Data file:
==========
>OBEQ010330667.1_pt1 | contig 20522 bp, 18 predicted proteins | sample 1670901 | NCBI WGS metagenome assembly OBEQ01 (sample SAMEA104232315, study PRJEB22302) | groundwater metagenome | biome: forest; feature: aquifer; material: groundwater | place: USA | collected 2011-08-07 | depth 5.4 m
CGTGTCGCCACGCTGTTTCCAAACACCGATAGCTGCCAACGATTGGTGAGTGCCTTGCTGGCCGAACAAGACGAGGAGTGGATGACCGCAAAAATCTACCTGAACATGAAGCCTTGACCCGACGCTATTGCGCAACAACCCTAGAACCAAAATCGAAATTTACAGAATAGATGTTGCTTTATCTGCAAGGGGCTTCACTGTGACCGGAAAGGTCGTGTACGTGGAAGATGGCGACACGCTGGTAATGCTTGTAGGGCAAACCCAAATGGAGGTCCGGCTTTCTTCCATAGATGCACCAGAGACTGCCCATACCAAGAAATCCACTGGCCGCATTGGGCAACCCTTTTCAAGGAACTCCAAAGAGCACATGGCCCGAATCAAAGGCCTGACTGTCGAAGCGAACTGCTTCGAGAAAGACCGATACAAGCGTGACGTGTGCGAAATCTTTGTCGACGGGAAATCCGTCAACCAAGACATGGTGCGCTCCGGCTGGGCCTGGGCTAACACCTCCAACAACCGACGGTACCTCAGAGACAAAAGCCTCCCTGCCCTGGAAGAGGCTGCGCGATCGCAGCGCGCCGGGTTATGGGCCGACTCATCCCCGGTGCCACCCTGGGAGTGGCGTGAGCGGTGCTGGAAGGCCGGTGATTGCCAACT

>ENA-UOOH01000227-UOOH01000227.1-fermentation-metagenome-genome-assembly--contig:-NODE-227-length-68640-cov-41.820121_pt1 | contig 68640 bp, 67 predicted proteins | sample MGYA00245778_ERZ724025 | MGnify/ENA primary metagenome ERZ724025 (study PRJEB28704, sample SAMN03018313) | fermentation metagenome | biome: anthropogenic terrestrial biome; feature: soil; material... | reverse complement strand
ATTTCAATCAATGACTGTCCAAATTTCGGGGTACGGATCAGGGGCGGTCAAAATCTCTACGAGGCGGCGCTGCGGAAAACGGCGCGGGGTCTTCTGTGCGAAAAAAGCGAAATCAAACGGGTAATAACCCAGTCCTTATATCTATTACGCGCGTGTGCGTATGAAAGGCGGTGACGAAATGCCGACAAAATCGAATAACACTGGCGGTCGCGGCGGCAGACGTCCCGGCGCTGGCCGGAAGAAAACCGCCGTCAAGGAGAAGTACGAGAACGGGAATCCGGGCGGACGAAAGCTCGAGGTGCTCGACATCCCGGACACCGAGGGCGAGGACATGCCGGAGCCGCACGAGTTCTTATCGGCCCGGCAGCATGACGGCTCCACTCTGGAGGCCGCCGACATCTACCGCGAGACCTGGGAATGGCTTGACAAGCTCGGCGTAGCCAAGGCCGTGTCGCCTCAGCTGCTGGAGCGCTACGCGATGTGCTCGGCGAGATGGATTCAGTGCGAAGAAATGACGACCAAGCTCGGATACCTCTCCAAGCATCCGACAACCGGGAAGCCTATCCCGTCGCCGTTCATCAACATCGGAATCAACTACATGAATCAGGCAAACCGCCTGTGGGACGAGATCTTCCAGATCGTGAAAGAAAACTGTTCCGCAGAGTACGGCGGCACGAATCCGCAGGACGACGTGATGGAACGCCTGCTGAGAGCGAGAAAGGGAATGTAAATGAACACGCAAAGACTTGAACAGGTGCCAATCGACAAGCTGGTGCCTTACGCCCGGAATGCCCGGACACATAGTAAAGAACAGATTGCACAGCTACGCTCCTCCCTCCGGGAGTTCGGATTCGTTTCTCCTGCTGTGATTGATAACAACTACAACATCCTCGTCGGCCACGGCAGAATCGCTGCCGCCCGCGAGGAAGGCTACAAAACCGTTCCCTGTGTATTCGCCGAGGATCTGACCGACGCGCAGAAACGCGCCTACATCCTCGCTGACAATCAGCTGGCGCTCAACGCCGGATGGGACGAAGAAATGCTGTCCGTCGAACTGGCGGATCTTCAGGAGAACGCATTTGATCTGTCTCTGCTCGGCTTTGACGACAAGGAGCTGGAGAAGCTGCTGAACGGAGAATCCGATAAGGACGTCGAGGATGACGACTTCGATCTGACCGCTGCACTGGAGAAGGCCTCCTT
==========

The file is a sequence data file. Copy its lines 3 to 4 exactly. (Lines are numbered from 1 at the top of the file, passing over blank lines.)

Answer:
>ENA-UOOH01000227-UOOH01000227.1-fermentation-metagenome-genome-assembly--contig:-NODE-227-length-68640-cov-41.820121_pt1 | contig 68640 bp, 67 predicted proteins | sample MGYA00245778_ERZ724025 | MGnify/ENA primary metagenome ERZ724025 (study PRJEB28704, sample SAMN03018313) | fermentation metagenome | biome: anthropogenic terrestrial biome; feature: soil; material... | reverse complement strand
ATTTCAATCAATGACTGTCCAAATTTCGGGGTACGGATCAGGGGCGGTCAAAATCTCTACGAGGCGGCGCTGCGGAAAACGGCGCGGGGTCTTCTGTGCGAAAAAAGCGAAATCAAACGGGTAATAACCCAGTCCTTATATCTATTACGCGCGTGTGCGTATGAAAGGCGGTGACGAAATGCCGACAAAATCGAATAACACTGGCGGTCGCGGCGGCAGACGTCCCGGCGCTGGCCGGAAGAAAACCGCCGTCAAGGAGAAGTACGAGAACGGGAATCCGGGCGGACGAAAGCTCGAGGTGCTCGACATCCCGGACACCGAGGGCGAGGACATGCCGGAGCCGCACGAGTTCTTATCGGCCCGGCAGCATGACGGCTCCACTCTGGAGGCCGCCGACATCTACCGCGAGACCTGGGAATGGCTTGACAAGCTCGGCGTAGCCAAGGCCGTGTCGCCTCAGCTGCTGGAGCGCTACGCGATGTGCTCGGCGAGATGGATTCAGTGCGAAGAAATGACGACCAAGCTCGGATACCTCTCCAAGCATCCGACAACCGGGAAGCCTATCCCGTCGCCGTTCATCAACATCGGAATCAACTACATGAATCAGGCAAACCGCCTGTGGGACGAGATCTTCCAGATCGTGAAAGAAAACTGTTCCGCAGAGTACGGCGGCACGAATCCGCAGGACGACGTGATGGAACGCCTGCTGAGAGCGAGAAAGGGAATGTAAATGAACACGCAAAGACTTGAACAGGTGCCAATCGACAAGCTGGTGCCTTACGCCCGGAATGCCCGGACACATAGTAAAGAACAGATTGCACAGCTACGCTCCTCCCTCCGGGAGTTCGGATTCGTTTCTCCTGCTGTGATTGATAACAACTACAACATCCTCGTCGGCCACGGCAGAATCGCTGCCGCCCGCGAGGAAGGCTACAAAACCGTTCCCTGTGTATTCGCCGAGGATCTGACCGACGCGCAGAAACGCGCCTACATCCTCGCTGACAATCAGCTGGCGCTCAACGCCGGATGGGACGAAGAAATGCTGTCCGTCGAACTGGCGGATCTTCAGGAGAACGCATTTGATCTGTCTCTGCTCGGCTTTGACGACAAGGAGCTGGAGAAGCTGCTGAACGGAGAATCCGATAAGGACGTCGAGGATGACGACTTCGATCTGACCGCTGCACTGGAGAAGGCCTCCTT